A few days ago, when news broke that Sarah Palin had hired a chief of staff, many took it as a sign that the former Alaska governor was finally stamping a formal structure on her freewheeling political operation. The arrival of Palin’s new chief of staff, Michael Glassner, a GOP political operative from New Jersey, ignited renewed speculation that she was planning a 2012 White House run. But rather than indicating an increasingly focused organization ramping up for a campaign, the real story may be that the operation is running pretty much the way it always has, which, this being Sarah Palin, is barely controlled chaos. More than two years after her national debut, Palin is still having trouble retaining key advisers: Glassner’s arrival comes not long after Palin had a falling out with one of her most loyal aides.
According to sources with knowledge of Palinland, Palin parted ways with longtime aides Jason Recher and Doug McMarlin just before the midterm elections. Until recently, Recher was a key player in Palin’s operation. The shuffling of mid-level staffers would seem like a minor, inside development, but the move carries much larger significance: Palin’s staffing issues remain one of her biggest political weak spots when compared to her talents as a speaker, fund-raiser, and media personality.
Recher, a 31-year-old GOP operative, was perhaps Palin’s most trusted supporter in the trenches of the ‘08 run (he famously encouraged her to go to Michigan against the wishes of McCain headquarters). Known on the ‘08 campaign for his well-honed impressions of President Bush, Recher bonded with Palin, and following the campaign, Recher and McMarlin formed a consulting company, NorthStar Strategies, which ran Palin’s travel schedule and logistics. They organized Palin’s national book tour for Going Rogue. According to the most recent financial filing, NorthStar billed SarahPAC, her political operation, $10,000 in November 2010.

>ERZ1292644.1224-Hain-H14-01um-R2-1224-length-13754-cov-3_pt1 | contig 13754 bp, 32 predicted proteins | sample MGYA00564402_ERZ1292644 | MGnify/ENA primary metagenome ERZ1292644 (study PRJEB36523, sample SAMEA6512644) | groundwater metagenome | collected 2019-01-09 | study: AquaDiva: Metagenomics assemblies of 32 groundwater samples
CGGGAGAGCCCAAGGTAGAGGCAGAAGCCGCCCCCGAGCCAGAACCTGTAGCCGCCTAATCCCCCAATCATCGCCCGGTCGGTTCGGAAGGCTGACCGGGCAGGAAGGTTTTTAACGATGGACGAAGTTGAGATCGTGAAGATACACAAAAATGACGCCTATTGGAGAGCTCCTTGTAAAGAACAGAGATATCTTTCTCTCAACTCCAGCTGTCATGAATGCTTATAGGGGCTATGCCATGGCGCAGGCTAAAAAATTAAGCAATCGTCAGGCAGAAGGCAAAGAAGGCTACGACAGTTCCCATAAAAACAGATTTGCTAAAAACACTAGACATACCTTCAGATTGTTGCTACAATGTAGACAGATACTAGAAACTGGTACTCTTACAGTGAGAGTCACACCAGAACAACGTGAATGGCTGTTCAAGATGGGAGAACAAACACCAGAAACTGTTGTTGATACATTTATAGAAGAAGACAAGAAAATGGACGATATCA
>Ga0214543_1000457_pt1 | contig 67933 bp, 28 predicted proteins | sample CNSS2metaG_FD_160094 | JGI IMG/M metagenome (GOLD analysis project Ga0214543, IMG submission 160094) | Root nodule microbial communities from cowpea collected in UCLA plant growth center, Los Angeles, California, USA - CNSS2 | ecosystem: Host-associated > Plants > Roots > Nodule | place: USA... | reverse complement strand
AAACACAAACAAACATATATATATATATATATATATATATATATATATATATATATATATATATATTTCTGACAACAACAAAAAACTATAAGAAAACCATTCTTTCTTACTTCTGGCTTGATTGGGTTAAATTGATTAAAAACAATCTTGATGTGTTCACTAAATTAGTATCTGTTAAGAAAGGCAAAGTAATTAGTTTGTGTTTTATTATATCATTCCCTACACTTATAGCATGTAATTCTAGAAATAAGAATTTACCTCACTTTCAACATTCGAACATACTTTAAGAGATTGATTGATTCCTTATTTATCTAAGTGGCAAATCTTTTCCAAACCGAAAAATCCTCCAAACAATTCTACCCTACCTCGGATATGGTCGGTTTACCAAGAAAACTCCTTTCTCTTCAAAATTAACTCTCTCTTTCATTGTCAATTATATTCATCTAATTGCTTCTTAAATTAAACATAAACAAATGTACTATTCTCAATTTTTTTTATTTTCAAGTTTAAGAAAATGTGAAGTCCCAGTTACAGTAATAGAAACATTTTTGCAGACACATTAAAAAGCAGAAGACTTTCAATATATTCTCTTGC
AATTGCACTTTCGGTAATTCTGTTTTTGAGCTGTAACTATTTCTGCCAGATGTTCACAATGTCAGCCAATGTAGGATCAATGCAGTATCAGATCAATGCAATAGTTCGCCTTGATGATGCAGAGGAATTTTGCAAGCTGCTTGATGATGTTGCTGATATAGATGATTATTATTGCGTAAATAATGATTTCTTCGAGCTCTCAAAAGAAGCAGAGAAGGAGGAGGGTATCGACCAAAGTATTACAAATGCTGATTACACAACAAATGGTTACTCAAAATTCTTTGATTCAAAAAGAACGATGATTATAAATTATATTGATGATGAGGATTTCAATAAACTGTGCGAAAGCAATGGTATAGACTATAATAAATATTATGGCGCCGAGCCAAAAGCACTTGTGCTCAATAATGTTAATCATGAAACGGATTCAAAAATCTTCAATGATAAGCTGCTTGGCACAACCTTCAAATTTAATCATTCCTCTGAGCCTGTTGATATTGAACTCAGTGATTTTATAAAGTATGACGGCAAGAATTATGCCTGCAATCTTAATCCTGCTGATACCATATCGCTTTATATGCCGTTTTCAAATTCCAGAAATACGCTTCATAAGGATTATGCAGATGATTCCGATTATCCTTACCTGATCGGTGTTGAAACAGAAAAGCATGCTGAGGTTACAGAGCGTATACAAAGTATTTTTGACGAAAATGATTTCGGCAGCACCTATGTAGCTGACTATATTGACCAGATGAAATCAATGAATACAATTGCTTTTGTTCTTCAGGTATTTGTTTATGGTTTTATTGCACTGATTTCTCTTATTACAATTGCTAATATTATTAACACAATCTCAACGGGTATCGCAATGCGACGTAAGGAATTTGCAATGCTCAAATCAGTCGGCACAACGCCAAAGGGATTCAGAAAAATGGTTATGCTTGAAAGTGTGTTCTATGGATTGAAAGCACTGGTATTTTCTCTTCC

But Recher came to take on more than a simple logistics role: He participated in the morning conference call with Palin’s small coterie of advisers and often served as a de facto press secretary. But around the time the 2010 midterm elections rolled around, Recher mysteriously dropped out of Palinland. He was no longer on conference calls and went off to help organize the book tour for Bush’s memoir, Decision Points. When the Decision Points book tour concluded, Recher didn’t return to the Palin camp. Sources close to Palinland wouldn’t say why Recher and Palin split. “We never hear about this stuff,” one source explained, saying simply that Recher just was no longer in the picture. (Recher and McMarlin didn’t respond to several phone messages and e-mails.)
Glassner isn’t well known on the national stage. He’s a former adviser to Bob Dole who earned Palin’s loyalty as chief of staff of her bumpy 2008 vice-presidential campaign. Glassner is certainly a respected operative — but he’s not the sort of transformative figure who, at long last, is going to be able to make the Palin trains run on time. The likelihood is that, as in 2008, he’s not going to get in the way of her going rogue. Which is just the way she likes it.